Strip mall secrets: Uhuru Kenyan restaurant
When Seattleites think African food, the first thing that comes to mind is probably one of our region’s umpteen Ethiopian restaurants. And don’t get me wrong, I enjoy the tangy, expand-in-your-stomach pleasures of injera as much as the next guy.
But the craving that followed me home from a four month visit to East Africa, and has haunted my pallet in the 5 years since, is not Ethiopian at all – it’s Kenyan.
I was at a loss to satisfy this craving until this last weekend, when I finally set out, determined to make it happen. My short quest took me to an eclectic strip mall on 108th Ave SE in Kent, where Uhuru Kenyan Cusine sits nestled between tanning salons, tax preparers and a couple of halal restaurants.
Nduta Muune, who hails from the Ngong Hills outside of Nairobi, is Uhuru’s mastermind, owner, head chef and sometimes waitress. She came to the Northwest 18 years ago, and spent most of that time working as a secretary at Swedish Medical Center.
“When I came here, there was just a small community. I used to cook and have house parties,” she told me. “Then the community grew, and there was no restaurant.”
She opened Uhuru in October 2010 to fill that need (though to be fair, there was another Kenyan restaurant called Safari Njema lurking right under my nose in Columbia City all this time).
Muune definitely delivers on her promise of authentic Kenyan food and atmosphere. I walked in early Saturday to a dim, sparsely furnished room with a dozen numbered tables and a full bar. A couple of guys were swaying confidently to Congolese pop music on the raised dance floor, while simultaneously rooting for the turncoat Oklahoma City Thunder playing on the flatscreen.
After 9 or 10pm on weekends, Muune promises the place turns into a full on dance club, where throngs of the Northwest’s small Kenyan community come to groove to African music – and wazungu are welcome as well.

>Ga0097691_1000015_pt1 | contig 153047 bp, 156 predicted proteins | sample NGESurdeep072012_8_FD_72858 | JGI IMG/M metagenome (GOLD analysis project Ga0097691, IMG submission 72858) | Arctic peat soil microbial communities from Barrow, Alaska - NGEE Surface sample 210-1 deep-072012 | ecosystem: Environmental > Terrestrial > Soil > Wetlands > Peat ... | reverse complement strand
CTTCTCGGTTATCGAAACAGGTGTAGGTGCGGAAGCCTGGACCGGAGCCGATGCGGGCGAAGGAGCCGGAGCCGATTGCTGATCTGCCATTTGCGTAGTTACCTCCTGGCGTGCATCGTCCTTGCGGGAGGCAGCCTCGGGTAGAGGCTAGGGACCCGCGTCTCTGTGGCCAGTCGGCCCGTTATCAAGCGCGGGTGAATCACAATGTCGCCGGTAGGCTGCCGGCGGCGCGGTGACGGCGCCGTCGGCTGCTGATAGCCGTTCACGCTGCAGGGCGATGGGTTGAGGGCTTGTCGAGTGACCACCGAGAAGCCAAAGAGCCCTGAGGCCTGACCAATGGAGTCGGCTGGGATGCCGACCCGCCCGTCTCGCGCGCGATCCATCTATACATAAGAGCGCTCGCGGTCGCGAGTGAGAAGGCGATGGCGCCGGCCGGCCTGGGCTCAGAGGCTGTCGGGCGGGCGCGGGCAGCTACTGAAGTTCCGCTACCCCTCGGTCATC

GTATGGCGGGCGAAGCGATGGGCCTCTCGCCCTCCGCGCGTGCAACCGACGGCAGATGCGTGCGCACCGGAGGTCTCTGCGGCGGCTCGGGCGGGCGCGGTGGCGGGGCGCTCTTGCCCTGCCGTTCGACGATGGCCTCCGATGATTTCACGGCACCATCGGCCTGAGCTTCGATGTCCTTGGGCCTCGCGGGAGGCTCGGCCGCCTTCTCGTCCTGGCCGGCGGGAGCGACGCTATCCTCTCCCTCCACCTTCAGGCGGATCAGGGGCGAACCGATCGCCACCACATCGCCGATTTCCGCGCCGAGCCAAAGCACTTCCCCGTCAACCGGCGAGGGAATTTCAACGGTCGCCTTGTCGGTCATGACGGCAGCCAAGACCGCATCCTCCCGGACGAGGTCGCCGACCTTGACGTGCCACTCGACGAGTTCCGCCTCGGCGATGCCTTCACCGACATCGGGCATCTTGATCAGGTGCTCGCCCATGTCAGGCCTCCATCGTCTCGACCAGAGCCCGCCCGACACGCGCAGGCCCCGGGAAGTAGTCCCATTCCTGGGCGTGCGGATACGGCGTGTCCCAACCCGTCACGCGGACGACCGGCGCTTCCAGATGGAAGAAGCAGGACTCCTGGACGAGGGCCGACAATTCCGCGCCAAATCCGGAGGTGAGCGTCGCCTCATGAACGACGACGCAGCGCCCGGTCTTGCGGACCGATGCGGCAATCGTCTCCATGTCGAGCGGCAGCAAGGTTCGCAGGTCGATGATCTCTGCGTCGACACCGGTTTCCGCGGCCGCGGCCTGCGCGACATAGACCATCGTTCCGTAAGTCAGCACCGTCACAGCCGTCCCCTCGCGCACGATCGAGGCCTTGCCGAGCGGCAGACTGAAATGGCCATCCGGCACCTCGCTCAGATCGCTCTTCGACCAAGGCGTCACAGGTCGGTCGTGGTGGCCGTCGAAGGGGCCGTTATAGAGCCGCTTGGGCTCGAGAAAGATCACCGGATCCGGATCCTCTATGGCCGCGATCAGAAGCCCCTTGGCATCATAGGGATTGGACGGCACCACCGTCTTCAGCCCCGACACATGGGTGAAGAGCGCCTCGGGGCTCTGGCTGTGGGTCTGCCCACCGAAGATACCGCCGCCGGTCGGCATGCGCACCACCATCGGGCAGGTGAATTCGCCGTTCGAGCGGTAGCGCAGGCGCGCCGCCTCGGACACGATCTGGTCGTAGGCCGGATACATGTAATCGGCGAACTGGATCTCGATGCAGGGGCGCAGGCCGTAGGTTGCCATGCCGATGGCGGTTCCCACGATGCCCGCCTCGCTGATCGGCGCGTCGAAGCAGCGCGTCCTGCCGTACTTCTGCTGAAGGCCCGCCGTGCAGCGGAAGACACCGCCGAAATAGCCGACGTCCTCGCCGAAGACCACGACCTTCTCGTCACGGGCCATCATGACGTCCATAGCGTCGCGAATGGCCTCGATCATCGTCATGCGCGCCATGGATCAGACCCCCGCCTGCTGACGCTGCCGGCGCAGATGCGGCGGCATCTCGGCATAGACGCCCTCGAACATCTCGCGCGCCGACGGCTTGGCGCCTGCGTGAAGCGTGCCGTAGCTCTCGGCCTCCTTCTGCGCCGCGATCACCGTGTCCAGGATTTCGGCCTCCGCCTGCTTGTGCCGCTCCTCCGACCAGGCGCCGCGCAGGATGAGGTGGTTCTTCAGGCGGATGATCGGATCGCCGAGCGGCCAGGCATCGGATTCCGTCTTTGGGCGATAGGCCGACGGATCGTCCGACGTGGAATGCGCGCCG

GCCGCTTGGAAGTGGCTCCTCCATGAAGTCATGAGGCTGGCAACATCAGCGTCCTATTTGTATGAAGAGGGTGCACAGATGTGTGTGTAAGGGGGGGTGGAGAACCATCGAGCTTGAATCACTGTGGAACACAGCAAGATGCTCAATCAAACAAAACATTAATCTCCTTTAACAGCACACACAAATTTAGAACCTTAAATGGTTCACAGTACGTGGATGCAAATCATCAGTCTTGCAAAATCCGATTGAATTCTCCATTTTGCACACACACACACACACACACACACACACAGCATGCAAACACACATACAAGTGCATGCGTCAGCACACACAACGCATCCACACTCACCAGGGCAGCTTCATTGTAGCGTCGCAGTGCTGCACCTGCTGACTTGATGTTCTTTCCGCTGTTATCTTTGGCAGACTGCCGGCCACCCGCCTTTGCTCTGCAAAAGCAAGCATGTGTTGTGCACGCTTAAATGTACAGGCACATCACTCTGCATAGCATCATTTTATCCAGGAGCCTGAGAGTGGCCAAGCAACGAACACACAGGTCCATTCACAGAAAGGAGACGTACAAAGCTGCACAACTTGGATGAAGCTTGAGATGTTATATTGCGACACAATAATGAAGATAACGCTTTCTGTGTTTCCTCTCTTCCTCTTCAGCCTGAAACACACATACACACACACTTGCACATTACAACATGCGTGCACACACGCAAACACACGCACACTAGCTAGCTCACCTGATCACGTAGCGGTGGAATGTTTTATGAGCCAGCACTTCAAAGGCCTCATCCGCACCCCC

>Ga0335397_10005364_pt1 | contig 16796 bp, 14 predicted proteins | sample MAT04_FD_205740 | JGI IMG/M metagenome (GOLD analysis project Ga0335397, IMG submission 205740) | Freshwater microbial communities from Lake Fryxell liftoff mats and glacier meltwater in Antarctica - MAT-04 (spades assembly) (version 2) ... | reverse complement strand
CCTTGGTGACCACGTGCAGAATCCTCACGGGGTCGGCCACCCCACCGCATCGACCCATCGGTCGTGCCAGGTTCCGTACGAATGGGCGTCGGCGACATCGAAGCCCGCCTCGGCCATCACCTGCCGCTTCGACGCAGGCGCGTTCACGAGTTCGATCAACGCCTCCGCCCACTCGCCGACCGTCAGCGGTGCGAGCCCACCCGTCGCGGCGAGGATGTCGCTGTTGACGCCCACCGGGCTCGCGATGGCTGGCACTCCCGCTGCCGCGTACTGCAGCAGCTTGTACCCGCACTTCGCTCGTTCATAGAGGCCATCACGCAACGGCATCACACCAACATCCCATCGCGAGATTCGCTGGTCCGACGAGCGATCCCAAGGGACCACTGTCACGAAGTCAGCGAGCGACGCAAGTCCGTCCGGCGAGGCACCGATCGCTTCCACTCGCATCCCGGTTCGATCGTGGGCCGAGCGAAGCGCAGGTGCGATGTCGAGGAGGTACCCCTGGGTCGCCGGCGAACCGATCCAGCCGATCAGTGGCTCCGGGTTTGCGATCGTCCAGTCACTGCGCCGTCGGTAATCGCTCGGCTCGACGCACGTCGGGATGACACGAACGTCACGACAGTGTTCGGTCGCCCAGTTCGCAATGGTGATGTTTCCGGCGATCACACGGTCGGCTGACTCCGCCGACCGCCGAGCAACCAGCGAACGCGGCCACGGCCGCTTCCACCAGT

I’ll have to take her word for it. But I can attest to the authenticity of the food.
Kenyan food is subtle and nutritious, but it’s not very elaborate, which is probably why there aren’t a lot of Kenyan restaurants around. It bears an interesting resemblance to Southern food, from nyama choma (barbecued beef ribs) to ugali the staple white cornmeal cake, to my personal favorite, sukuma wiki, sauteed collard greens.
Muune’s versions of all of these were true to my Kenyan memories, as were the ground beef filled Samosas and the Ng’ombe Mchuzi (Beef Stew).
If a visit to Uhuru is your first experience with Kenyan food, ask for a sampling of her recommended dishes. You’ll get what’s freshest, and you’ll come away with a pretty good idea of what Kenyan food is like (if you’re lucky, there might even be some goat involved).
The best part is, you’ll probably leave feeling pretty good. That’s what I love most about Kenyan food: it’s so oriented toward nutrition. Take sukuma wiki, the Swahili name is itself a boasts that eating it will “sustain you for a week.”
Throw in some free range beef, and a ball of ugali, and I’m ready to sprint up the side of Mount Kenya.
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